In each of the above examples, companies are collaborating around a shared goal rather than competing for a finite prize. These types of arrangements have become so popular and widespread that Jean-Charles Rochet, a professor of mathematics and Jean Tirole a professor of economics both at the Toulouse School of Economics named them two-sided or multisided markets in 2002 [21]. They have discovered that multisided markets have very different properties from typical, one-sided or transaction oriented markets. Multisided markets build relationships and create an ecosystem that delivers value to all sides. They promote cooperation rather than competition and, as a result, they scale through network effects rather than growing linearly. Multi-sided markets also deliver much better efficiency and much lower costs to companies in return for them surrendering some control [22]. Multi-sided markets have become one of the hottest fields of study for economists. And new businesses built around multi-sided markets are starting daily. Apparently, start-ups that build their business around a multi-sided market are much more likely to get funded by venture capitalists in Silicon Valley [23].

Why does it matter?

In his famous 1963 ‘Obedience to Authority’ experiment, Stanley Milgram discovered that we tend to follow instructions given to us even when they conflict with our personal morals or ethics [24]. In his experiment, he asked study participants to give people in another room increasingly higher and in some cases, lethal electric shocks as punishment for answering questions incorrectly.  Participants were unaware, of course, that the machine wasn’t hooked up and continued to obey even as they heard the people in the other room scream or beg for mercy. However, Milgram also discovered that following orders had a profound impact upon the participants themselves. In his report, Milgram wrote [24]: “I observed a mature and initially poised businessman enter the laboratory smiling and confident. Within 20 minutes he was reduced to a twitching, stuttering wreck, who was rapidly approaching a point of nervous collapse. At one point he pushed his fist into his forehead and muttered: “Oh God, let’s stop it.” And yet he continued to respond to every word of the experimenter, and obeyed to the end.”

But it doesn’t take an experiment as dramatic as that to make the point that our work shapes us. Edward de Bono is a creativity expert famous for developing the concept of lateral thinking or the ability to use creativity to escape mental traps. Even he believes that our jobs always change us, and that despite our best intentions we never change the job [25].

Geoffrey West, a physicist who has looked at the mathematics of cities, wondered why cities are so resilient while companies are not. West discovered that cities usage of resources scales sub-linearly; the larger they grow the more efficient they become. In contrast, their production scales super-linearly so as they get bigger they produce more than their fair share. Companies grow in the opposite way; they require more resources as they get larger and they produce less. The big difference West discovered is that cities are networks where control is decentralised and spread across many different groups whereas control within companies is still largely centralised [26].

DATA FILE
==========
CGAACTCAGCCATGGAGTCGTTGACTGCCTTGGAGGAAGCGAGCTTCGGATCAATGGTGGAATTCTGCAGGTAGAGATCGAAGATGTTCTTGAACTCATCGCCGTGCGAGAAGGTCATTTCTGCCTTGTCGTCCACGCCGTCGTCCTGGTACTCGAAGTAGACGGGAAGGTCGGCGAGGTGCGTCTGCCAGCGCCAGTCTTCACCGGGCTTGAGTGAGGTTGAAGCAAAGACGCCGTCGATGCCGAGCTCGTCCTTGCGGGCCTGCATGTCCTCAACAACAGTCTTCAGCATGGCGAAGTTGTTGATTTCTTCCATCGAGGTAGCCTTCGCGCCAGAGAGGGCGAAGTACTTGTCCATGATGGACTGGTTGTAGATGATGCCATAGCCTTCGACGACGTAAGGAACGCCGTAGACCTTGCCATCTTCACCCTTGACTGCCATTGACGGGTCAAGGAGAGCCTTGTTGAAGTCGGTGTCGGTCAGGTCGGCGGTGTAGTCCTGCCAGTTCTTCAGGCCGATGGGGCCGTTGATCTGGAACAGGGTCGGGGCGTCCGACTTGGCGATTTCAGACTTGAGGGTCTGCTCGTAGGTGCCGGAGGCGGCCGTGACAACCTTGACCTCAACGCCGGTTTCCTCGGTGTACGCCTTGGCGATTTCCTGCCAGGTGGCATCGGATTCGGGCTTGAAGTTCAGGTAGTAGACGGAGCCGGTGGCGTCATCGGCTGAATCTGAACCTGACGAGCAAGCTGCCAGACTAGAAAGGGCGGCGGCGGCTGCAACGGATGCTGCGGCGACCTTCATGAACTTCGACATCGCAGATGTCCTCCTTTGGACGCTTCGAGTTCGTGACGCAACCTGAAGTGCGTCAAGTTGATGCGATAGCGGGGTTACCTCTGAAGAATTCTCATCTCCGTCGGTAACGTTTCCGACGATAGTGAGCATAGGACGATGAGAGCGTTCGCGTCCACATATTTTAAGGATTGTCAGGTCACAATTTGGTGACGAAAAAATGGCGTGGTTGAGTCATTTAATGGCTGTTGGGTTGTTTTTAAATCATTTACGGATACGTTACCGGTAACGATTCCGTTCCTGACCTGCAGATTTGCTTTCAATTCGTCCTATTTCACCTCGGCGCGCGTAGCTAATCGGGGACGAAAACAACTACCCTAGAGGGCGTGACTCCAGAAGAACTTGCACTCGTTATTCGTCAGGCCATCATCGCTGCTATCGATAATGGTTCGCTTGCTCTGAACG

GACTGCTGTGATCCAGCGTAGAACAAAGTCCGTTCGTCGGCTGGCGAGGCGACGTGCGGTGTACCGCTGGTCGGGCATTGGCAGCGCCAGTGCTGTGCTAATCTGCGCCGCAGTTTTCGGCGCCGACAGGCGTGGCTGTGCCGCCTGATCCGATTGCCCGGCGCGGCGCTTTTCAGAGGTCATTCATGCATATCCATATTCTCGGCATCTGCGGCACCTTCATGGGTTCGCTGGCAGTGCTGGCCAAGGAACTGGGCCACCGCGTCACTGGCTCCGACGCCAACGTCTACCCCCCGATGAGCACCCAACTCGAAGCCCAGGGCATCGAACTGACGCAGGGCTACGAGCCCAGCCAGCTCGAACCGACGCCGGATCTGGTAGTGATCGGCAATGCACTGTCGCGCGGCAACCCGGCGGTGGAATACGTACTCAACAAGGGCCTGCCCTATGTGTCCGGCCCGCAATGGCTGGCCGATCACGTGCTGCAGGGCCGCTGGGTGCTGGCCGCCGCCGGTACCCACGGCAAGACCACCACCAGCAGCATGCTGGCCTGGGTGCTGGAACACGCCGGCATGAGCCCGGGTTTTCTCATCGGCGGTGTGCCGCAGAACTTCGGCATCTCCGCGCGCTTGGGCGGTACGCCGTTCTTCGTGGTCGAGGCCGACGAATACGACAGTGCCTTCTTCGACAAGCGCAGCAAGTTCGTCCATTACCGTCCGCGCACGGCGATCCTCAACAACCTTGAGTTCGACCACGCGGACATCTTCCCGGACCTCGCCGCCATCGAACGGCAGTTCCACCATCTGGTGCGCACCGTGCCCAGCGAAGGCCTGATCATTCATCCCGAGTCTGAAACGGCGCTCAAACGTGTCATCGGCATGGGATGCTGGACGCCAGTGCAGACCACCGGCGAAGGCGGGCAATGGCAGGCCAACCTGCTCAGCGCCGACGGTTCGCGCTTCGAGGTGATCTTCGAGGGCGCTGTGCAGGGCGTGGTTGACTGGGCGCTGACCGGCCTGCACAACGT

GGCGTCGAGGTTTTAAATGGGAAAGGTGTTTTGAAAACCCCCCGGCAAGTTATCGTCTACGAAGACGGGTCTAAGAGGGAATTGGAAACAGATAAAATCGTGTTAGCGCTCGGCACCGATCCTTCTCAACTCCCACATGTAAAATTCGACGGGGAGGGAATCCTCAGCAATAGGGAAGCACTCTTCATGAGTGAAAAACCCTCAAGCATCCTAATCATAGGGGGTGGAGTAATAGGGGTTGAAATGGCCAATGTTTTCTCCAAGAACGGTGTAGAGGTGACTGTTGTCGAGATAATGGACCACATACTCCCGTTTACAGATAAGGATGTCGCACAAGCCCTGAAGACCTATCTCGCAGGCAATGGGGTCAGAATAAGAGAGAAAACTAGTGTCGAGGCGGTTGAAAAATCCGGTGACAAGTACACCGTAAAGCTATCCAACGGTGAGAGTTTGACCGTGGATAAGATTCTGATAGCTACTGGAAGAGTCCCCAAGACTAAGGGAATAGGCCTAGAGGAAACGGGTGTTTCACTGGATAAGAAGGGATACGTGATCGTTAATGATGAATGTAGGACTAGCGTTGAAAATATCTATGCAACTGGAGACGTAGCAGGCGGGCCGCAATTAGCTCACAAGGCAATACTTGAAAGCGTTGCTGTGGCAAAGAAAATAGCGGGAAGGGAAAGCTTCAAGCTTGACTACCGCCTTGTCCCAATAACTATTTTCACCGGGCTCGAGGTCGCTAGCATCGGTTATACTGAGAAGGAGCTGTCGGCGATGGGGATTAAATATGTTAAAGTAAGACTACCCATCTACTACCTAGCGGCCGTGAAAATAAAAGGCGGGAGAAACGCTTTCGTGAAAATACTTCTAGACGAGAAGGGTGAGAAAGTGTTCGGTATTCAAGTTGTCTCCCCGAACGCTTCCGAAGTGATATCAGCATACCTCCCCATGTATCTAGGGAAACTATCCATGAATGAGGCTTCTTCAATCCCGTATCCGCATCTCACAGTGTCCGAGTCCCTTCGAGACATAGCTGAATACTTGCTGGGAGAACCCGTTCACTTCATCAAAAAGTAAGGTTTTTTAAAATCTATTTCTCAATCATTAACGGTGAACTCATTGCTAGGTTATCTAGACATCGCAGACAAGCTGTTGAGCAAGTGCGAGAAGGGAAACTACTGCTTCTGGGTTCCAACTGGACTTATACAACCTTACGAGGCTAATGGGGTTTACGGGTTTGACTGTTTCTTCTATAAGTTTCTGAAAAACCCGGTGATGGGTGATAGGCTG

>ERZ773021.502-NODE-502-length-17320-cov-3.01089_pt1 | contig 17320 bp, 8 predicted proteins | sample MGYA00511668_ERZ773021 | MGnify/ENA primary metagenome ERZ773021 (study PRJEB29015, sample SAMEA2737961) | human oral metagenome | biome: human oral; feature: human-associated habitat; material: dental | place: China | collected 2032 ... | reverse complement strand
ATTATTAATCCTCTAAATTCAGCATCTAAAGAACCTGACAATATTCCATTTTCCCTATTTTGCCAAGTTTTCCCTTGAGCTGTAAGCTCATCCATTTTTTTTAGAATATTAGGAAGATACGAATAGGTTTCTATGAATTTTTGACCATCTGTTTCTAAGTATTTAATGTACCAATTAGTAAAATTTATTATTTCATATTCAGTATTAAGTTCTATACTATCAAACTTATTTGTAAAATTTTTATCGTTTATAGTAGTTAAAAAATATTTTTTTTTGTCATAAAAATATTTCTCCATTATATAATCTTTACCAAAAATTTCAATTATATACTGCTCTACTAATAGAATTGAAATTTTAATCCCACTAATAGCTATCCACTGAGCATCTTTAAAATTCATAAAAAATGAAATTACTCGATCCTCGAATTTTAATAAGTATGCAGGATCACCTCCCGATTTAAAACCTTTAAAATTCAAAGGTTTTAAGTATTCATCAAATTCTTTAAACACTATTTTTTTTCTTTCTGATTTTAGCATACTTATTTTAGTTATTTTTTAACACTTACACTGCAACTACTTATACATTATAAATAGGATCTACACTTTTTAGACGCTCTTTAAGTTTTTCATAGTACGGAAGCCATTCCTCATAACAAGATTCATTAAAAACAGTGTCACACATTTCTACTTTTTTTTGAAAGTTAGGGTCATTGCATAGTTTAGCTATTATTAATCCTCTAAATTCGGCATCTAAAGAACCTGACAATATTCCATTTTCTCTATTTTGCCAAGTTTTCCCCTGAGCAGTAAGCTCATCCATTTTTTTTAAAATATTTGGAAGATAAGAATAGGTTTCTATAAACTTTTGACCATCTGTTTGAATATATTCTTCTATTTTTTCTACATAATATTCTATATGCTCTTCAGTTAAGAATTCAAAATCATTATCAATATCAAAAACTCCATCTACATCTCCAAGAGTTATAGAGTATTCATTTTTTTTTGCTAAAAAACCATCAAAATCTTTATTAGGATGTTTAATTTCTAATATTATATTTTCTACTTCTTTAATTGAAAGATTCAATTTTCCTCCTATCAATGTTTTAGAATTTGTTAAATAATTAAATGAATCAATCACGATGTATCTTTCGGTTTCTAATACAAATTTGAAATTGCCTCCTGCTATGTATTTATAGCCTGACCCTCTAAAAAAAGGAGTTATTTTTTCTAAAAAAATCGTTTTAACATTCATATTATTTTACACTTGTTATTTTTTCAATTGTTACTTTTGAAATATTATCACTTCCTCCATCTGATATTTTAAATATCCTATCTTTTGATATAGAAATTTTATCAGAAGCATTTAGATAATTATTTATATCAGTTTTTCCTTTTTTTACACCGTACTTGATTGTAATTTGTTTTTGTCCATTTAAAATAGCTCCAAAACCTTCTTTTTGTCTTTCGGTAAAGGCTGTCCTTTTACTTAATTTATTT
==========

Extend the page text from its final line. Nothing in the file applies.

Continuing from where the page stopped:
If Milgram and West are right, then making work more human can make us more human. Making companies less hierarchical and more decentralised can help them endure and survive. And creating ecosystems of value can enable business to scale more efficiently not less.

And if, as I have argued, profit is truly aligned with giving people meaningful work and letting them work in more human ways; if business is better served by creating relationships and partnerships, by enabling more connections to their customers and to each other; then perhaps business is learning to flow and may, one day, support more of the life that come into contact with it.

Adrian Ho is a founding partner of Zeus Jones, an innovative agency that has turned advertising on its head; this article is based on his talk on World Water Day 22 March 2013 during the Colours of Water art/science/music festival in London, UK (see

Article first published 05/06/13


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Cathie Sherwood Comment left 5th June 2013 21:09:50
Love this article, this is exactly the way we are endeavouring to synergistically grow our company and subsidiary businesses! It can seem to take longer in the early stages, but once built truly on a foundation of honouring each other and allowance for room to evolve individually and as a whole ... it is potent!! Nature tells us how, ALL THE TIME! Abundance is not just profit driven ... it is a measure of the whole being and thus flows on into the life form that that being is a living, functioning, aware part of. Without heart ... there is no life. much love and gratitude for you, Cath xx